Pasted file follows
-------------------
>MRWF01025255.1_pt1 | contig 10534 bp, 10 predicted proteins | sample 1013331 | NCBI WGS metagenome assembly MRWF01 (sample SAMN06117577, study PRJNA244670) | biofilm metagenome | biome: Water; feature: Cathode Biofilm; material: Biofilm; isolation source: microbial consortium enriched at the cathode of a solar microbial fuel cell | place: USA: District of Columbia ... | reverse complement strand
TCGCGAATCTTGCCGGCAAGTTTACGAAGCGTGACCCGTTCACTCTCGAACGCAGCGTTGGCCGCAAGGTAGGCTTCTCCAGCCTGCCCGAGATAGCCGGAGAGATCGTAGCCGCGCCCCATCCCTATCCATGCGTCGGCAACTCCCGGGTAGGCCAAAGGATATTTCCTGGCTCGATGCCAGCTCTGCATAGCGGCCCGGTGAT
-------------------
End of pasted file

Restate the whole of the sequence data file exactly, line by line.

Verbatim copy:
>MRWF01025255.1_pt1 | contig 10534 bp, 10 predicted proteins | sample 1013331 | NCBI WGS metagenome assembly MRWF01 (sample SAMN06117577, study PRJNA244670) | biofilm metagenome | biome: Water; feature: Cathode Biofilm; material: Biofilm; isolation source: microbial consortium enriched at the cathode of a solar microbial fuel cell | place: USA: District of Columbia ... | reverse complement strand
TCGCGAATCTTGCCGGCAAGTTTACGAAGCGTGACCCGTTCACTCTCGAACGCAGCGTTGGCCGCAAGGTAGGCTTCTCCAGCCTGCCCGAGATAGCCGGAGAGATCGTAGCCGCGCCCCATCCCTATCCATGCGTCGGCAACTCCCGGGTAGGCCAAAGGATATTTCCTGGCTCGATGCCAGCTCTGCATAGCGGCCCGGTGAT